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Government, Developer, Investors Meet on Anaklia Port Project Financing

The Government of Georgia, the Anaklia Development Consortium and four international financial institutions convened a meeting on May 21 to negotiate the funding agreement for the Anaklia deep sea port project, a USD 2.5 billion investment project on the Black Sea coast in western Georgia.

Regional Development and Infrastructure Minister Maia Tskitishvili and Finance Minister Ivane Machavariani attended the meeting on behalf of the Government, together with representatives of the ministries of economy and justice. Four potential investors – Asian Development Bank (ADB), Asian Infrastructure Investment Bank (AIIB), European Bank for Reconstruction and Development (EBRD) and Overseas Private Investment Corporation (OPIC) were also present at the negotiations.

Speaking after the meeting, Levan Akhvlediani of the Anaklia Development Consortium, said seven out of eight investor requirements have been agreed. Akhvlediani added that the sides will continue talks on the last point – on the issue of cargo transportation insurance, which would require the authorities to cover the debt accumulated by the port operator in case of insufficient freight turnover.

The Anaklia Development Consortium (ADC) is a joint venture of TBC Holding and U.S.-based Conti International. It was awarded the contract to build and operate the deep sea port in 2016; marine engineering works commenced in December 2017.

ADC is currently engaged in talks on fundraising USD 400 million, which will allow it to start the construction works. The port is expected to be operational in 2021.

Badri Japaridze of the TBC Holding hailed the negotiation results, saying the meeting demonstrated that the project “will not be hampered.” “All sides are ready to implement the project,” he noted.

Government officials commented on the matter as well, with Infrastructure Minister Maia Tskitishvili saying the Anaklia port project is of “strategic importance” for the country, and that both sides – the banks and the government – have a “positive attitude” concerning the role and the participation of the Anaklia Development Consortium in the project.

Tskitishvili also confirmed that the sides reached preliminary agreement on seven points, but failed to agree on the issue of cargo transportation insurance. “Regrettably, we cannot take part with respect to commercial risks, because the state has never taken part in commercial risks – in none of the projects that have been implemented in Georgia,” the Minister said.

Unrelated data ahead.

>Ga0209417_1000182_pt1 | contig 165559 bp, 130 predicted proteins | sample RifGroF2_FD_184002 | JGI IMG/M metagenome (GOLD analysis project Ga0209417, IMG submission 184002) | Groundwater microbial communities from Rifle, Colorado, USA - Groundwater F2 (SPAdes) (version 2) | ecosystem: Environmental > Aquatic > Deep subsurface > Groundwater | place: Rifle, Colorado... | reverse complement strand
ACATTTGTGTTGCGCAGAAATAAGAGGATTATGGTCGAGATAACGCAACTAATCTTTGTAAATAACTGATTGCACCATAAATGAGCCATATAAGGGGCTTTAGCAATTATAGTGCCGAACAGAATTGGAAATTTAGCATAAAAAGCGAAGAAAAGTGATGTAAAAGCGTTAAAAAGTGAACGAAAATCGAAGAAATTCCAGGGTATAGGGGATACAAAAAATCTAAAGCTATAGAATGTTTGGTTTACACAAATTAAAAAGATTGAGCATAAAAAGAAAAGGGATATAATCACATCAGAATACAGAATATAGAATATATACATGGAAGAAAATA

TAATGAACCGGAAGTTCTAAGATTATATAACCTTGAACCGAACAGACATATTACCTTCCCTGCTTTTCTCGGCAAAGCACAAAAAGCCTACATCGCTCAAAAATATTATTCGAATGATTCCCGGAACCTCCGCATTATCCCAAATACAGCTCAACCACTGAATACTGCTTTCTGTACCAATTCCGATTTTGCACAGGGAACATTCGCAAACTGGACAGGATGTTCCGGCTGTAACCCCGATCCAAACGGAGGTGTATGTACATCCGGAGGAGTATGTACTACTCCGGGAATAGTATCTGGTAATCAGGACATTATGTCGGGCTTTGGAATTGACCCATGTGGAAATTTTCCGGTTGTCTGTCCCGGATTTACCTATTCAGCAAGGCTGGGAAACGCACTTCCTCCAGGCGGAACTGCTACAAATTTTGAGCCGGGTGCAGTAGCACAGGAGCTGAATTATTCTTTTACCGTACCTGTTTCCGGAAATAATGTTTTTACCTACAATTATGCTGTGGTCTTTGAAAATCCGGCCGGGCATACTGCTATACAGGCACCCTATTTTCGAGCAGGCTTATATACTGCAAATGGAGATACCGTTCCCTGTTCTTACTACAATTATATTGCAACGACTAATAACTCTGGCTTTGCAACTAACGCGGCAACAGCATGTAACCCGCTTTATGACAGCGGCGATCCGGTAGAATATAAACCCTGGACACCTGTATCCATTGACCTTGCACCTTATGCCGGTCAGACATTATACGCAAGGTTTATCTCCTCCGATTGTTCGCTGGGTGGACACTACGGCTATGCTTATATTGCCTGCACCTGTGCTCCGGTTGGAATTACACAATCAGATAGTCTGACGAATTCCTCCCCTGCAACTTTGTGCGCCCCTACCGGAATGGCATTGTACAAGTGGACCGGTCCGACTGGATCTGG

Finance Minister Ivane Machavariani echoed the message, saying the authorities are ready to support the project, but cannot “compromise” on the issue of cargo transportation insurance, citing “loss of the commercial component” in the project. “We are as much constructive as possible when it comes to political risks, force majeure situations, environmental or legislative risks, but we consider that it is not right for the government to undertake commercial risks,” he noted.

What do international financial institutions request?

According to the Anaklia Development Consortium, the following requirements have been presented by OPIC, AIIB, EBRD and ADB to the Government of Georgia as a precondition for funding the project:

  • No timeframes for port construction phases and no requirement to carry on the construction in case of cargo shortage;
  • Cargo transportation insurance/covering the debt (in the form of a loan) accumulated by the Consortium in case of insufficient freight turnover;
  • Compensations in case of delays in railway and road construction;
  • Easing lending procedures for the Consortium;
  • Restrictions on the Government’s golden shares;
  • Compensation in case of political force majeure situations;
  • Compensation for/coordination of legislative amendments with creditor institutions;
  • Compensation of USD 400 million in case of contract termination by the government.

Developments around TBC Bank, including money-laundering allegations against its founder, Mamuka Khazaradze, earlier this year have brought into question the fate of the Anaklia Deep Sea Port project. Although the government officials have said the project would not be imperiled, the Anaklia Development Consortium claimed lack of clarity around TBC would impede finalizing of the pending agreements on funding with foreign lenders.

For details, refer to our archive on TBC Bank affair.

This post is also available in: Georgian Russian

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